Paul Robeson, the great 20th-century actor, commands the Edison and Newman Room at Houghton Library, in a life-size theater poster from “Othello,” one of dozens of artifacts in an exhibit marking the 400th anniversary of Shakespeare’s death.

Robeson’s gaze is intense and unsettling, and reflects the “complex engagement black actors have had with Shakespeare,” says Dale Stinchcomb, curatorial assistant for the Harvard Theatre Collection at Houghton.

“While historically Shakespeare’s texts have been the province of white elites, they nonetheless speak convincingly to the experience of ‘others,’ as well as to concerns we tend to think of as modern: race, class, and gender,” Stinchcomb says. “‘Othello’ dwells so much on the social repercussions of blackness that it must have presented both an agonizing and an enticing role. This feeling of close and ambivalent identification is not unusual.”

In celebrating the Bard of Avon — April 23 is thought to be the date of both his birth and death — the Houghton exhibit also recognizes the art and activism black actors have brought to Shakespeare’s works.

“Robeson was one of the most recognizable African-Americans of his time internationally,” says Stinchcomb. “He must have had incredible courage to persevere. He was a very principled man, and his Othello possessed the same unstrained nobility.”

Robeson performed in “Othello” at the Brattle Theatre in Cambridge in 1942. A year later he took the role to New York for a production that still stands as the longest-running Shakespeare play on Broadway — 296 performances before a national tour. Robeson called the shots, Stinchcomb says, insisting on performing only for integrated audiences. “He was an uncompromising activist.”

Matthew Wittmann, curator of the Harvard Theatre Collection, said that the work of African-American performers like those featured in the exhibit shows how “malleable” the Shakespeare canon is.

“Shakespeare has meant something very different to people in various times and places. … Each [African-American actor] struggled in their own way with both the texts and the racism that surrounded their appearances on stage,” Wittmann says. “The prejudice Paul Robeson faced amidst the landmark Broadway production of ‘Othello’ showed the persistent and pernicious influence that racism had on the American stage. Still, the pioneering efforts of James Hewlett and the African-American actors that followed used Shakespeare to transcend the circumstances that sought to limit their artistry because of their race.”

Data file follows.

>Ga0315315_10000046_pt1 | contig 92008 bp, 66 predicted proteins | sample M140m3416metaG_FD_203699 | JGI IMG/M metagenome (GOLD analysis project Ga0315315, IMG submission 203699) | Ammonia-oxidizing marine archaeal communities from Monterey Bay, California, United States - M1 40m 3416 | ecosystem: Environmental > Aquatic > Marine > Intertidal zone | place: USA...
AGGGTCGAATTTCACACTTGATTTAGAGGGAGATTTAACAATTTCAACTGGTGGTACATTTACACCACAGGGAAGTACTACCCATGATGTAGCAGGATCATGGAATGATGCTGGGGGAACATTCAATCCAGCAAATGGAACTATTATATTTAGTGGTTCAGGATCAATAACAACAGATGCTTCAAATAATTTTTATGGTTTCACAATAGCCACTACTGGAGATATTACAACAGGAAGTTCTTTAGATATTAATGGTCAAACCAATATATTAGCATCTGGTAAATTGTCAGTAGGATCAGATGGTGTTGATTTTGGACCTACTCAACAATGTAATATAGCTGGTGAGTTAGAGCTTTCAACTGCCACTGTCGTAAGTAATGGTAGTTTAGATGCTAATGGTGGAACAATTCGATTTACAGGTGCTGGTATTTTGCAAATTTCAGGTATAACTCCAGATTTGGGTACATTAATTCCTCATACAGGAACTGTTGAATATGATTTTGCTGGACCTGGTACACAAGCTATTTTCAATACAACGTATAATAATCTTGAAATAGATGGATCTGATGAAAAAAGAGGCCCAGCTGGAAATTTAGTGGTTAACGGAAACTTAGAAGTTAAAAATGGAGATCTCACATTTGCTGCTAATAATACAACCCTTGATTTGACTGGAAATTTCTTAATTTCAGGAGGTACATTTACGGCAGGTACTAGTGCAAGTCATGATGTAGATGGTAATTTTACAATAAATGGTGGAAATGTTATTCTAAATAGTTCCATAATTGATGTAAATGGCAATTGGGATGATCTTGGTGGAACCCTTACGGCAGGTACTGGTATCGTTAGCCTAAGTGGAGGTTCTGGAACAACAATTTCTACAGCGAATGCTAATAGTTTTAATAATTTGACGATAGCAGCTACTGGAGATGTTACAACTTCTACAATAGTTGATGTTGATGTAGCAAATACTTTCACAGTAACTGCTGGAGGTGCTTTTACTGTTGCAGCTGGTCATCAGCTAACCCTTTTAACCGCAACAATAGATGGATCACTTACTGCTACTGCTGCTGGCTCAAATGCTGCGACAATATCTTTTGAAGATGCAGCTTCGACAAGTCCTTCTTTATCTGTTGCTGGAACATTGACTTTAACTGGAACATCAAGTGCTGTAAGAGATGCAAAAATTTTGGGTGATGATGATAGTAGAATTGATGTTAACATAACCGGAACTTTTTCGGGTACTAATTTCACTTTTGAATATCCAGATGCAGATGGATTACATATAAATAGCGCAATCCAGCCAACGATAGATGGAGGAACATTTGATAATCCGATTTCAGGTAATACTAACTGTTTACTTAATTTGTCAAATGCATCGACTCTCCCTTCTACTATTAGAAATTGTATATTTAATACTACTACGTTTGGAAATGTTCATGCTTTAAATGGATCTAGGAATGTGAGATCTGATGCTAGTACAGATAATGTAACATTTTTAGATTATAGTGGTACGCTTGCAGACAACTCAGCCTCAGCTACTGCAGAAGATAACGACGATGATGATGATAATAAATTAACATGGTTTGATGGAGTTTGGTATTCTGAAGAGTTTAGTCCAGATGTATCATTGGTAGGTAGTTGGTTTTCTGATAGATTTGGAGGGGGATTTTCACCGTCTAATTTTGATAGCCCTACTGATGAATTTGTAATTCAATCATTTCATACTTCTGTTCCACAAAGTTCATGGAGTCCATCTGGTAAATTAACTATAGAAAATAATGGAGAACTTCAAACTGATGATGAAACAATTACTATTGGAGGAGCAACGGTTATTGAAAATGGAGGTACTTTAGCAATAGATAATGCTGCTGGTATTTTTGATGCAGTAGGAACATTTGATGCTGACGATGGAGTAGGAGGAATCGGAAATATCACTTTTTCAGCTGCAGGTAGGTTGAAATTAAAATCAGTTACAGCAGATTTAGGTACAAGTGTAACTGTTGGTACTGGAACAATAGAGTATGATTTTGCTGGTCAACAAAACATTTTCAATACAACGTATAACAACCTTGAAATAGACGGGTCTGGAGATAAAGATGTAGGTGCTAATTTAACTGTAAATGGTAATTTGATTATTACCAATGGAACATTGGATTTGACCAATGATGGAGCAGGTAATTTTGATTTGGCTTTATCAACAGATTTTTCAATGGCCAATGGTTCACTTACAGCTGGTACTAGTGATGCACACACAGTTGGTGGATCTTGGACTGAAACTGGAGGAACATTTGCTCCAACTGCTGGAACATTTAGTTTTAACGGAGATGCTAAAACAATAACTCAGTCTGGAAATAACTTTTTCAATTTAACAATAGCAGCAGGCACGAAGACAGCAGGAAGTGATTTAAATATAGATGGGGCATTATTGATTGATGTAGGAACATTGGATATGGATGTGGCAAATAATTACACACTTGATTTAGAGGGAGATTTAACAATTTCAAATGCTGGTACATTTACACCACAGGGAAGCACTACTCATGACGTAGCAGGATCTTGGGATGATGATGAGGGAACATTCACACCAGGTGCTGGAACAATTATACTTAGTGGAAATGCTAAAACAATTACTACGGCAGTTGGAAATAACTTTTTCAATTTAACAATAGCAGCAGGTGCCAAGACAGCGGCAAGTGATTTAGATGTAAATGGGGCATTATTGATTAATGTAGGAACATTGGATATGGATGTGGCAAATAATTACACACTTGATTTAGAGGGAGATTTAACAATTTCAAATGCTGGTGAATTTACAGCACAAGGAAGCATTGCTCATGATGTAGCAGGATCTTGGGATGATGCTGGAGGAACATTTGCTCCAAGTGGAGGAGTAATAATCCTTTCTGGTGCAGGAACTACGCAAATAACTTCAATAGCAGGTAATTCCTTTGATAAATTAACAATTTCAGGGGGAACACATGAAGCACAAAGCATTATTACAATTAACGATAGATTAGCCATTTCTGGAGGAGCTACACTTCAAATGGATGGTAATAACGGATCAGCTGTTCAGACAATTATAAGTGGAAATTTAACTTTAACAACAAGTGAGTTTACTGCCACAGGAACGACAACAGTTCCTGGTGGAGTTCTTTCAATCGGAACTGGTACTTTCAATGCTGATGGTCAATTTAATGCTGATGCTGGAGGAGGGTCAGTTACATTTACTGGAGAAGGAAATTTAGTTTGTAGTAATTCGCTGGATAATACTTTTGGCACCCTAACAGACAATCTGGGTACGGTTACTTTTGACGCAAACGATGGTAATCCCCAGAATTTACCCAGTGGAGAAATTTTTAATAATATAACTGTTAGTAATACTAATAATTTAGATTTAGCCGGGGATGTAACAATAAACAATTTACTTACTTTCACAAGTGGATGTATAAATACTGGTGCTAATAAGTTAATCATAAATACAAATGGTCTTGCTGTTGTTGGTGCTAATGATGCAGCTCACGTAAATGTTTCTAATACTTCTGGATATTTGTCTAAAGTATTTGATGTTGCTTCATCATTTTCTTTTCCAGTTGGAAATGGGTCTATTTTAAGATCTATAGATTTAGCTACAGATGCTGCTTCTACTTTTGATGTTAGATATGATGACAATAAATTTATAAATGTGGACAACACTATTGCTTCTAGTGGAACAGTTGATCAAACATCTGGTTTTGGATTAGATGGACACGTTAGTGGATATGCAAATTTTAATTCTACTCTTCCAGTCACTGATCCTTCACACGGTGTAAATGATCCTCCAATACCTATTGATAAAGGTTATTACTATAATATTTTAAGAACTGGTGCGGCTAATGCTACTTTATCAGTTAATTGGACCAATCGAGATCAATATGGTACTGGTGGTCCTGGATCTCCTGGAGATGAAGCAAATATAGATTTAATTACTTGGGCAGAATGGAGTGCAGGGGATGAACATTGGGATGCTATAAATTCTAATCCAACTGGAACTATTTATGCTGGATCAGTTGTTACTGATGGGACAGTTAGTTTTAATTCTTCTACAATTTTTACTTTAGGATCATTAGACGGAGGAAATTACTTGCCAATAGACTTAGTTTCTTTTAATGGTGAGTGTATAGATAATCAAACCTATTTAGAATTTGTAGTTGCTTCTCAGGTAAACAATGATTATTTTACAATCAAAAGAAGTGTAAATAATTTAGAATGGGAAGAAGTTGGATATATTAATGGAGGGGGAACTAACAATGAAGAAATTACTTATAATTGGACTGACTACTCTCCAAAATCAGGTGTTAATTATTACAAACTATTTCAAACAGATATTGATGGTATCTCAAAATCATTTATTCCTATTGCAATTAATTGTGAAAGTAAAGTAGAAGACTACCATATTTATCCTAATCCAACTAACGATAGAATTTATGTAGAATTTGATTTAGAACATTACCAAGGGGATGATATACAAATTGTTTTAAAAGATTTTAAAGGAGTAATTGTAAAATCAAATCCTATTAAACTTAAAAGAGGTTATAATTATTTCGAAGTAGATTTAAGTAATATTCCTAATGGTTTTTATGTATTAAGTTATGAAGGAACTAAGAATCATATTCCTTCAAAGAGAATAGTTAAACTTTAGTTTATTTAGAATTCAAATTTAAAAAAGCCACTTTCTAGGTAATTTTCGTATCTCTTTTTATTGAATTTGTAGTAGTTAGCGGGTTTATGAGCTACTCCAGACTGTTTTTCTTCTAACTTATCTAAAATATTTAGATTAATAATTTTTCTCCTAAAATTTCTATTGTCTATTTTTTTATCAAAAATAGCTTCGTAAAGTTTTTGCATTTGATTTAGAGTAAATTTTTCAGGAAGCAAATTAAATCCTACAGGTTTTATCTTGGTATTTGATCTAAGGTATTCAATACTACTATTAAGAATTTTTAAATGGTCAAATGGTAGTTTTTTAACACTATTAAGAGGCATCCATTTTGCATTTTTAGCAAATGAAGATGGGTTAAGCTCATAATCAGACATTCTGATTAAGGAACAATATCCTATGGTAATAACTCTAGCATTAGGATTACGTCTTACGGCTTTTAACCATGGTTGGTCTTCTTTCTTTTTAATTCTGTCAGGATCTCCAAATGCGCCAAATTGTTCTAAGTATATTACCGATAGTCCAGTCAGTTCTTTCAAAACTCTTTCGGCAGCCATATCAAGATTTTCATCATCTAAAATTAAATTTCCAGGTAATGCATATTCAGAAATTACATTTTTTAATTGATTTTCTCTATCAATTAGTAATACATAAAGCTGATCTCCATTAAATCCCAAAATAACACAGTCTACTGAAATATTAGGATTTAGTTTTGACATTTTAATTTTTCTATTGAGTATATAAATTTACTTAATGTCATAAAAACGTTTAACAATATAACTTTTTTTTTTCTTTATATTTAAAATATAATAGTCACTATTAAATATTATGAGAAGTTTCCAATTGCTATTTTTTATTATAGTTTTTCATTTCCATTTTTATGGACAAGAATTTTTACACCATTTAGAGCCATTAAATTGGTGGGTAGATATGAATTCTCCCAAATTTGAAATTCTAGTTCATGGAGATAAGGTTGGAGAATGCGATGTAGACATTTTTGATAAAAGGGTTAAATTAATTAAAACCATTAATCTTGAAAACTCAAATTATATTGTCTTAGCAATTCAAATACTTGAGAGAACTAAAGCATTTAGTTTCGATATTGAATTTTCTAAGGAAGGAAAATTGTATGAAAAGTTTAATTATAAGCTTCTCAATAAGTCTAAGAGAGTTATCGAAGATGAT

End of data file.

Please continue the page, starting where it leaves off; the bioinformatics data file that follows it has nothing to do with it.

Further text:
The exhibit includes a letter to John Haggott, the producer of the 1943 “Othello” and a 1935 Harvard grad, from the chairman of Baylor University’s English Department, Andrew Joseph Armstrong. The academic wrote: “It would not work at all for the whites and negroes to sit together. That would not be allowed in Texas where the Jim Crow laws are enforced quite definitely.”

Haggott’s reply came within a week: “‘There shall be no segregation, grouping or setting apart of audiences because of race, creed or color,’” he wrote, quoting the theater’s contract.

The rare objects of “Shakespeare: His Collected Works” include an 1854 lithograph of Ira Aldridge, the first black actor cast as Othello, and an 1820 engraving of James Hewlett, whose Richard III in the all-black African Grove Theatre made him the first black actor to perform the role on an American stage. There is also a sketch by costume designer Robert Fletcher, Harvard Class of ’45, who dressed James Earl Jones for a 1981 performance of “Othello.”

Said Jones: “I have always taken ‘Othello’ personally — perhaps too personally — and I am not alone.”

“Shakespeare: His Collected Works” runs through April 30.